Rep. Ismael "Kino" Flores, D-Palmview, featured at the podium during the fall 2005 dedication of the Rio Grande Valley State Veterans Cemetery in Mission – the first such state facility built by Texas – continues to work on behalf of Texas’ military veterans and their families. On Thursday, January 22, Flores filed a bill that would provide Texas veterans, who are physically- or mentally-disabled, as a result of military service, with as much as a 100 percent exemption on their home property taxes. "We are pleased that Rep. Flores has carried this extremely important initiative for veterans of this state. This bill is long overdue and we know that Kino has always taken a proactive approach to help veterans," said Emilio De Los Santos, the Veterans Services Director for Hidalgo County. "This bill not only will help veterans of the past, but also veterans of the Iraq and Afghanistan wars." Flores is a U.S. Army veteran. An identical measure, Senate Bill 469 by Sen. John Corona, R-Dallas, was filed on Tuesday, January 13. See related story later in this posting.
In an effort to recover local funds spent on federal levee rehabilitation, U.S. Congressman Rubén Hinojosa, D-Mercedes, featured left, on Thursday, January 22, introduced legislation that would enable the International Boundary and Water Commission (IBWC) to reimburse Hidalgo County for expenses incurred. Hinojosa and Hidalgo County Judge J.D. Salinas III, featured center, also met on January 22 with Sen. John Cornyn, R-Texas, featured right, to discuss the reimbursement initiative and voice their commitment to repairing the Valley’s levees. Cornyn has introduced similar legislation in the Senate that would reimburse Hidalgo County for its work on federal levee projects. See related story later in this posting.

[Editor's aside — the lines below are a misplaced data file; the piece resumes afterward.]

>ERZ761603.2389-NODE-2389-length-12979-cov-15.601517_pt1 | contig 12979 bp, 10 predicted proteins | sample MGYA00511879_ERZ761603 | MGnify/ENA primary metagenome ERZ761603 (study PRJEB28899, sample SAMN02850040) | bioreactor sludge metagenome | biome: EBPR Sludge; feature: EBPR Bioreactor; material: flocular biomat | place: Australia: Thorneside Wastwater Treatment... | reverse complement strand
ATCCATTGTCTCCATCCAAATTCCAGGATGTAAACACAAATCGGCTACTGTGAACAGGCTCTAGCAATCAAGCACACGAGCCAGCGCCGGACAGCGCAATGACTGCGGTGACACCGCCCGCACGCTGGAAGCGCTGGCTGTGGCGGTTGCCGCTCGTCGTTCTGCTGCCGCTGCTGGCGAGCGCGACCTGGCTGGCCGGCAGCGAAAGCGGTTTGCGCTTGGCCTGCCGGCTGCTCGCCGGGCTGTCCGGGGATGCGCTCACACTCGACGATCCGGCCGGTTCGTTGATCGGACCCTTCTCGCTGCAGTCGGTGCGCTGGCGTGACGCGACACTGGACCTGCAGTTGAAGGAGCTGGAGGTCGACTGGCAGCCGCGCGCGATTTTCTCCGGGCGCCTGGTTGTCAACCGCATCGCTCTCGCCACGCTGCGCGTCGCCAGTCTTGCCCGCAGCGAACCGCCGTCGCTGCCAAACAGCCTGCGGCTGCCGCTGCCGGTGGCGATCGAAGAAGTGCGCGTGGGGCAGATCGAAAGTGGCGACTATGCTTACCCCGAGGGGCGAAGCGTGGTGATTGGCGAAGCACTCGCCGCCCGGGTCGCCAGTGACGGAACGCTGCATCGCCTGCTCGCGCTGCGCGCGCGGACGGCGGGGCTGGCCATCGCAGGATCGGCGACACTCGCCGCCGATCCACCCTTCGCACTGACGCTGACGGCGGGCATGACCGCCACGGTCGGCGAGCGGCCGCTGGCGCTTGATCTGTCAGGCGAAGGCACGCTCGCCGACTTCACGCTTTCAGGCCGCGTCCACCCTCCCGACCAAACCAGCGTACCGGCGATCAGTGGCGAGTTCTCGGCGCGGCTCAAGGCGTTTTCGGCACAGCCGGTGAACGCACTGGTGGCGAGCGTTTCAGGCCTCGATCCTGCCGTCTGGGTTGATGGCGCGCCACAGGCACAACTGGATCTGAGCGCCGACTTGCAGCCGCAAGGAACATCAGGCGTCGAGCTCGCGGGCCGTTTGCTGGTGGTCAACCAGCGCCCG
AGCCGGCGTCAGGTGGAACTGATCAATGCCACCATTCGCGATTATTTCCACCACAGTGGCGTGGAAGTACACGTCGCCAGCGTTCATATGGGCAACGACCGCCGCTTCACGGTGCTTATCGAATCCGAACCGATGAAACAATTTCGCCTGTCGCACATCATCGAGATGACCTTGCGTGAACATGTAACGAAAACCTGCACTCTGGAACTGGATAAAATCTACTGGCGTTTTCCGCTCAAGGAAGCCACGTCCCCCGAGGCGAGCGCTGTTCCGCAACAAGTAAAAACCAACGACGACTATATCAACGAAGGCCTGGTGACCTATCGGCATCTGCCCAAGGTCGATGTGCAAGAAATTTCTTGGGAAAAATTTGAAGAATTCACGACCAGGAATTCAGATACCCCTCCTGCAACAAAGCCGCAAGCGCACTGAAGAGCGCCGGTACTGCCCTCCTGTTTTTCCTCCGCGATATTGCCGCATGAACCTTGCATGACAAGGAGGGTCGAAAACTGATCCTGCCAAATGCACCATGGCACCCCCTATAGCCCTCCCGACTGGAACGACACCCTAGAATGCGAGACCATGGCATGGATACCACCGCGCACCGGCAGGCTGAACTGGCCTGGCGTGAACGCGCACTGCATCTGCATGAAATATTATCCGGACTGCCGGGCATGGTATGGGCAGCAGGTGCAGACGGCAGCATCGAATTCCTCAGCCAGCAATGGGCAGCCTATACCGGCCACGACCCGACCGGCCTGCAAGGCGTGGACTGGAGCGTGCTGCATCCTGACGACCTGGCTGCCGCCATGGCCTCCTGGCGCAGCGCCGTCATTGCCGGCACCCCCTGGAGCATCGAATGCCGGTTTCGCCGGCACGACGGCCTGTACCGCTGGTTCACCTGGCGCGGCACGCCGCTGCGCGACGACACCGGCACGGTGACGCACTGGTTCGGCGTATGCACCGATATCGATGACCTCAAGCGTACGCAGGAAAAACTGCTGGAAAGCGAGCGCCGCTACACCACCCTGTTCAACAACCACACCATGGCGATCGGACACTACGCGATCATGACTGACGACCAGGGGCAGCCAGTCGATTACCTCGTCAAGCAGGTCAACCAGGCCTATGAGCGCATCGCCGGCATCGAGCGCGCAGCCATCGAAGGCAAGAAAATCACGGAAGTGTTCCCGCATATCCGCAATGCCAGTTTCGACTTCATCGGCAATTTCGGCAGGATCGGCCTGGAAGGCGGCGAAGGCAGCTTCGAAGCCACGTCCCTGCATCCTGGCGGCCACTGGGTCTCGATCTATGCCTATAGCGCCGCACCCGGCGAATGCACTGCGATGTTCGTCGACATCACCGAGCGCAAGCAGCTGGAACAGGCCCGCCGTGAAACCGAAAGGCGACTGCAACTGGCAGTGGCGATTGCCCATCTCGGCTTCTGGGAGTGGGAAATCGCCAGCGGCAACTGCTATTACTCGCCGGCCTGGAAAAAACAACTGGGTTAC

Dr. Blandina "Bambi" Cárdenas, featured left, on Tuesday, January 20, announced she was retiring at the end of the month as a result of health concerns. She was praised by two area legislators as an inspiration to the region. "I am saddened by the unfortunate, but understandable, retirement of President Cárdenas. She has been an inspiration to me and to countless other people, not only in the Valley, but throughout the state," said Rep. Ismael "Kino" Flores, D-Palmview. Sen. Juan "Chuy" Hinojosa, D-McAllen, also noted that "Dr. Cárdenas set a standard for academic excellence and continuous pursuit of self-realization and personal enrichment. During her tenure, Dr. Cárdenas led UT-Pan American’s efforts to further establish the university as a model institution of higher education, serving a highly diverse population and increasing the access to advanced degrees in South Texas." She is featured here, with Dr. Marla Guerra, superintendent for the South Texas Independent School District, at the university in one of her final public ceremonies on Thursday, January 22. The two leaders signed a new partnership between UTPA and STISD to promote college readiness and success. See related stories on her retirement and on the partnership with South Texas Independent School District later in this posting.
Dr. Alejo Salinas, Ph.D., of Edinburg, accepts ties, in the college’s school colors of green and purple, on behalf of his colleagues on the South Texas College Board of Trustees from students, staff, and administration for helping steer the two-county higher education system through a successful 2008. “Last year was a wonderful year for the college with big growth in enrollment, launching our second bachelor’s degree, and kicking off our 15th anniversary celebration, but one thing is clear – none of this would have been possible without the support of the hardest working board of trustees anywhere in Texas,” said Dr. Shirley A. Reed, STC president, also featured in this photograph. “Dr. Salinas is one of our biggest advocates and has been true to serving the interests of the constituents he represents. We thank him for the countless hours he spends safeguarding public funds and planning for the future of higher education in the Valley.” Salinas is superintendent emeritus for and a clinical lecturer at The University of Texas–Pan American, and former superintendent of Hidalgo I.S.D. He has served STC since 1996. As the District 5 representative on STC’s Board of Trustees, he represents northwest Hidalgo County, Edinburg, north San Juan, and northeast Pharr. “I sincerely thank the college community for this token of appreciation,” said Salinas. “The biggest and best reward for my work is watching our students cross the stage at graduation each May. I am so proud to be part of this dedicated board and look forward to another outstanding year of academic excellence from our students.”